28 Days Later
Rating -

Cast & Crew info:
Mel Gibson
Father Graham Hess
Joaquin Phoenix
Merrill Hess
Rory Culkin
Morgan Hess
Abigail Breslin
Bo Hess
Cherry Jones
Officer Caroline Paski

Produced by Kathleen Kennedy, Frank Marshall, Sam Mercer, M. Night Shyamalan; Directed and screenwritten by M. Night Shyamalan

Thriller/Suspense (US); Rated PG-13 for 'some frightening moments'; Running Time - 106 Minutes

Official Site

Domestic Release Date

August 2, 2002

Review Uploaded
08/02/02

Written by DAVID KEYES

Theories about extraterrestrials have been used for entertainment as far back as movie cameras have been in operation, sometimes being so relentlessly exercised that the novelty of the concept quickly and easily becomes just another cliché in most modern motion picture circuits. In the literal dawn of mankind's space exploration, however, concern with movie formula is traditionally suspended because of the countless unanswered questions that continue to result from our uncertainty, and audiences continue to flock to the multiplex in search of new ideas and assumptions on the topic. As fascinating as it all may be, however, we still can't forget that movies are not always the most accurate reflections of reality, either; although there is much room to speculate on what exists beyond the Earth's atmosphere, especially in art, there is only so many times an idea can be twisted and reshaped before it begins to lose its elasticity.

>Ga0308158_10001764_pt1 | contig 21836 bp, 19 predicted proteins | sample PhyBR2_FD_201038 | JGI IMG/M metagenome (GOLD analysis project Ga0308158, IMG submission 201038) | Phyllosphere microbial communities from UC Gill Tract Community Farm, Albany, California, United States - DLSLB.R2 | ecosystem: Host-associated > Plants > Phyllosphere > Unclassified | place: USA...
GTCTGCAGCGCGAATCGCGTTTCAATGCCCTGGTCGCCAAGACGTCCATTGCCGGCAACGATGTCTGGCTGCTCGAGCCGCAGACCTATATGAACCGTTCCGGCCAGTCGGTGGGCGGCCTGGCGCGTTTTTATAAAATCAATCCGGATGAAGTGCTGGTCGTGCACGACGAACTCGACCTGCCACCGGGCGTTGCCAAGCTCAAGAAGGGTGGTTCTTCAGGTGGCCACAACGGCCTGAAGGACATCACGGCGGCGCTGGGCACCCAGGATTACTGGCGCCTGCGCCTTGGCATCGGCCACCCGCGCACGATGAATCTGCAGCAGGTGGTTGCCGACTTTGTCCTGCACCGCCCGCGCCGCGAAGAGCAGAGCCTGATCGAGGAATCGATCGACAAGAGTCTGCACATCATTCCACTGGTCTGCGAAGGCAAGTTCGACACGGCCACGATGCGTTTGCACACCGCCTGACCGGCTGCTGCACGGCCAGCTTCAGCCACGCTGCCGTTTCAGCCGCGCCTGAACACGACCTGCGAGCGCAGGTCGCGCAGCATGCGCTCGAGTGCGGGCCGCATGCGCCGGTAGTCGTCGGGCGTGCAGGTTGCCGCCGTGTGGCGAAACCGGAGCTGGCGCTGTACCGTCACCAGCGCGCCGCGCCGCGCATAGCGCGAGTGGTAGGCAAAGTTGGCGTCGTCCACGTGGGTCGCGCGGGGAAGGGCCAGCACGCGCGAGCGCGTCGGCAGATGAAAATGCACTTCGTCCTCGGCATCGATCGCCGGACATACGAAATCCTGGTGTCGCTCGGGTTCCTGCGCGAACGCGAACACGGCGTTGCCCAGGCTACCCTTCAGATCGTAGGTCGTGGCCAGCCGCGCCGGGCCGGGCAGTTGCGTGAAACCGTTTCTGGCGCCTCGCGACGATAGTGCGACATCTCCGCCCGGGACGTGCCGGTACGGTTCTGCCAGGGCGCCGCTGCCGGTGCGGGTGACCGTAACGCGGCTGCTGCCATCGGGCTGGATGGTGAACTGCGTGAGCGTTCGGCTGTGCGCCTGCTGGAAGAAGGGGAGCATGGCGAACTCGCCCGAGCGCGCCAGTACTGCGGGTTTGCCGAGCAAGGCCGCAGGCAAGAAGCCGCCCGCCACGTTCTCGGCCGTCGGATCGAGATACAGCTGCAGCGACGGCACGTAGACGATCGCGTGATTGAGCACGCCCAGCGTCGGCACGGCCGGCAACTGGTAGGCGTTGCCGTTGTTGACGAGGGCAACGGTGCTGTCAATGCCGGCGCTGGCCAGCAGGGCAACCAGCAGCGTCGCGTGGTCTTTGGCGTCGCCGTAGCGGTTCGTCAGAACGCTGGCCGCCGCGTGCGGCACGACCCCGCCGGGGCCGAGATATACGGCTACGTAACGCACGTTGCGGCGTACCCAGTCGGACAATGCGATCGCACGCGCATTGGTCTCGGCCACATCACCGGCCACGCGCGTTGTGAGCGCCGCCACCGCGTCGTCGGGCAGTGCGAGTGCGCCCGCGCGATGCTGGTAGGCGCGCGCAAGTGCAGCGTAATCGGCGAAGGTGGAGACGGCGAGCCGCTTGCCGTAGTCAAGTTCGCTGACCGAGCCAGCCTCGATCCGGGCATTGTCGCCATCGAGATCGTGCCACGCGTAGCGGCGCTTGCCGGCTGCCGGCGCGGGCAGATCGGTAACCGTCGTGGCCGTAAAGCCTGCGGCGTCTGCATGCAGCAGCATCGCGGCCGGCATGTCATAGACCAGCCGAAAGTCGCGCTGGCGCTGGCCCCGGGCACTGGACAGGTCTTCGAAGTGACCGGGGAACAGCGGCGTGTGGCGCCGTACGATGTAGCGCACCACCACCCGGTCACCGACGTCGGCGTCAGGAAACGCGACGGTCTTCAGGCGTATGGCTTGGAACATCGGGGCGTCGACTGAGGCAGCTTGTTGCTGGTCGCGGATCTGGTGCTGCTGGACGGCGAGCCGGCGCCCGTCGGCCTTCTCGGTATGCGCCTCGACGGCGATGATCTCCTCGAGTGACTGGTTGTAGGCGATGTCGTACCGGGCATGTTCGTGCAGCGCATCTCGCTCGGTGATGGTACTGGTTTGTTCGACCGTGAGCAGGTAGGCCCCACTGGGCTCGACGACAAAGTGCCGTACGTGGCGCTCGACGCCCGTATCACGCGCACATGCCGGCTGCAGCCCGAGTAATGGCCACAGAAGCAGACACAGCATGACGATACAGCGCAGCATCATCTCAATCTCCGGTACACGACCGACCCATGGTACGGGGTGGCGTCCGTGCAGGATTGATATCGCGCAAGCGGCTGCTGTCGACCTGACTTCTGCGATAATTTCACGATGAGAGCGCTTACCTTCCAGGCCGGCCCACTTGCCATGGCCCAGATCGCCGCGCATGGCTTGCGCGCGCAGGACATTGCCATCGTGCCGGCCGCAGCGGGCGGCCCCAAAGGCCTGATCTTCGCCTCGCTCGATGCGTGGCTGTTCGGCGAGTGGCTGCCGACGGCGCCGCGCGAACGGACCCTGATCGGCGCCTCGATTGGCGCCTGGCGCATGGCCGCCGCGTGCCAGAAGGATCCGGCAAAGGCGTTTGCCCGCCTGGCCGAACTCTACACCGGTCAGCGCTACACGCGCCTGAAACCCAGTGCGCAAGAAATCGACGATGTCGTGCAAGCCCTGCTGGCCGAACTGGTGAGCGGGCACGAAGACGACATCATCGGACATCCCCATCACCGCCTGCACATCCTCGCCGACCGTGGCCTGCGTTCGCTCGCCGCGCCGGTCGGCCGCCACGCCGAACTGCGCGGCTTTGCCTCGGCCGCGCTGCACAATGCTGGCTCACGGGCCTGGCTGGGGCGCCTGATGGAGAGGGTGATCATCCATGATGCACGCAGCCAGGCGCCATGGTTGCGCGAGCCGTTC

In most regards, you have to admire director M. Night Shyamalan's zealous gesture with "Signs," a film that is being pitched to the viewer as a thriller with a focus on visitors from unknown worlds. There is a solid conviction rooted deep within this particular endeavor that is seldom seen in most alien-fueled flicks, one that embraces unique strategies without abandoning logic or reality in the grand process. While the result is never quite as original or potent as Shyamalan hopes it will be, it has the distinction of being one of the few films in the recent past to slightly challenge and contort this rubik's cube of a concept. That may not be enough to earn the trust of every moviegoer, but it's enough for me.

What is most astonishing about "Signs," however, has nothing to do with how it dodges and deflects the obstacles of its subject matter. The movie is a surprisingly well-made and thoughtful excursion into multiple territories, conducted as a deep psychological thriller with just minor brushes of the obligatory science fiction elements. This isn't a film about an all-out war being waged between the human race and its unknown opposition; it's about the paranoia and fear of such a scenario as it begins to configure itself in the minds of nonbelievers. Shyamalan's vision does not necessarily want to make decisions about extraterrestrials, either; in his mysterious and ambiguous atmosphere, distinguishing details about the aliens themselves are sketchy at best and generally avoided (with brief exceptions during crucial plot twists). He knows that visitors from other worlds are only as disturbing as the viewers makes them, and on those grounds the picture is a minefield for numerous plausible interpretations.